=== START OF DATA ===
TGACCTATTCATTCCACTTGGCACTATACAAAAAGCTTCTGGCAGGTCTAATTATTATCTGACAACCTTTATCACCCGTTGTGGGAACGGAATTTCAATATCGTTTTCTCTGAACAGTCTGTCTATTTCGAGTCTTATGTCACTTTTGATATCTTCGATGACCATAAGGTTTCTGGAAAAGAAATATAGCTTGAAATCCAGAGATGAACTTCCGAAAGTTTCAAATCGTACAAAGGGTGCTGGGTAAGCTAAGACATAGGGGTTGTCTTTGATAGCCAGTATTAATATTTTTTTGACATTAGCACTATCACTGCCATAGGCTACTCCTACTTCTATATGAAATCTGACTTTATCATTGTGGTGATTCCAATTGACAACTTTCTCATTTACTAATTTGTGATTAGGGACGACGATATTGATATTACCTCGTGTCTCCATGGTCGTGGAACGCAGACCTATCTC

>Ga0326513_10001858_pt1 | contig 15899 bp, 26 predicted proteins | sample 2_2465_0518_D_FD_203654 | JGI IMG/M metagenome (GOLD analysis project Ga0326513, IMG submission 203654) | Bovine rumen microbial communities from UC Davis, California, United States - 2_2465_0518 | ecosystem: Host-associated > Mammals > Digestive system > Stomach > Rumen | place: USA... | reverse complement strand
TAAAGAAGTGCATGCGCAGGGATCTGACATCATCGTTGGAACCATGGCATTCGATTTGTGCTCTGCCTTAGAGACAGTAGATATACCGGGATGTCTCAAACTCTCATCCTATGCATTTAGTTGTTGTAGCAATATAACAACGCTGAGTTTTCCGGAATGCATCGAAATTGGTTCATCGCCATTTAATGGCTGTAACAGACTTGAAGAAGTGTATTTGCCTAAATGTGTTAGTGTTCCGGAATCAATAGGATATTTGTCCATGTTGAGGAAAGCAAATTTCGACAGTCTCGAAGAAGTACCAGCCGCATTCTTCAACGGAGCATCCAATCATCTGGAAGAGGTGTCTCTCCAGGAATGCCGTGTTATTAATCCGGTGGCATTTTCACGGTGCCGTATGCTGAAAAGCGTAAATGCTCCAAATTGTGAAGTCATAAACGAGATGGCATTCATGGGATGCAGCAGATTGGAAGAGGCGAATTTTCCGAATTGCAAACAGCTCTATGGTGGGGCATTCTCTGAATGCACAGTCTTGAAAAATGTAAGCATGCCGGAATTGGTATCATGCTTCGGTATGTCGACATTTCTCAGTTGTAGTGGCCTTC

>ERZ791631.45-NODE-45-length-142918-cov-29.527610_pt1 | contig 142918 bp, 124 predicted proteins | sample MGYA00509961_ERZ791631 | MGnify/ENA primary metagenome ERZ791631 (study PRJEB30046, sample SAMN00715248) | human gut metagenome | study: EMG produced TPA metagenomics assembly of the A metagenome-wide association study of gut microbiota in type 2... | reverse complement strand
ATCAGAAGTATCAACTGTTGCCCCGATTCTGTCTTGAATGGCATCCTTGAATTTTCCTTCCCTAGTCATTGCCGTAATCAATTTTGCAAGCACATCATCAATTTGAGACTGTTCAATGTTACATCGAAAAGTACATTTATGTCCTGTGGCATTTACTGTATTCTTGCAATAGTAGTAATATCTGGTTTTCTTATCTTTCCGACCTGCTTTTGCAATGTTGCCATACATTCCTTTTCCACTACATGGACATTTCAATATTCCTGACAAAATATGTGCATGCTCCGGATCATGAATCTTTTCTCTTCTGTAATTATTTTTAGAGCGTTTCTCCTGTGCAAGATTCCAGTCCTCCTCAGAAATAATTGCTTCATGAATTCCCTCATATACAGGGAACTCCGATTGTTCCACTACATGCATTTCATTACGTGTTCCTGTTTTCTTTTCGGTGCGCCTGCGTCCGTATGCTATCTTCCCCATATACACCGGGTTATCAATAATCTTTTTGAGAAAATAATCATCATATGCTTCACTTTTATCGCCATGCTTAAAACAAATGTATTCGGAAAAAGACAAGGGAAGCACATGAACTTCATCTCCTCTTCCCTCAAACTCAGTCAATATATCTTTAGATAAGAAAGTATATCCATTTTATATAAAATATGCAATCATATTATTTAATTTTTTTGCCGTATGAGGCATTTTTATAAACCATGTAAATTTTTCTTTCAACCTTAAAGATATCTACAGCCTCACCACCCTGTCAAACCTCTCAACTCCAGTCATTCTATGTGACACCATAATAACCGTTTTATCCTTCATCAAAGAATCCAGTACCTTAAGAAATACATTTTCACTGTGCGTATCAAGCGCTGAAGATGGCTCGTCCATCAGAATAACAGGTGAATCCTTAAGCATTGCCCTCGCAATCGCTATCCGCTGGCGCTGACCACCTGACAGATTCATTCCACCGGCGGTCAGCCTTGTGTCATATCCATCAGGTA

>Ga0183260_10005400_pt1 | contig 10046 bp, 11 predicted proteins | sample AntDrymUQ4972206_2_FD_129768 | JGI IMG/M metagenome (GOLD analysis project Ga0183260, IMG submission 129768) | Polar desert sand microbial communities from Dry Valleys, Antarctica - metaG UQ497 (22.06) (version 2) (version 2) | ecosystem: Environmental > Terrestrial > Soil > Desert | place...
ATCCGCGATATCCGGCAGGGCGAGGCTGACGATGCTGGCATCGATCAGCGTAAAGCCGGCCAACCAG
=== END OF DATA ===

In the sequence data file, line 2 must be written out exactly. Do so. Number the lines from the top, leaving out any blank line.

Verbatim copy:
>Ga0326513_10001858_pt1 | contig 15899 bp, 26 predicted proteins | sample 2_2465_0518_D_FD_203654 | JGI IMG/M metagenome (GOLD analysis project Ga0326513, IMG submission 203654) | Bovine rumen microbial communities from UC Davis, California, United States - 2_2465_0518 | ecosystem: Host-associated > Mammals > Digestive system > Stomach > Rumen | place: USA... | reverse complement strand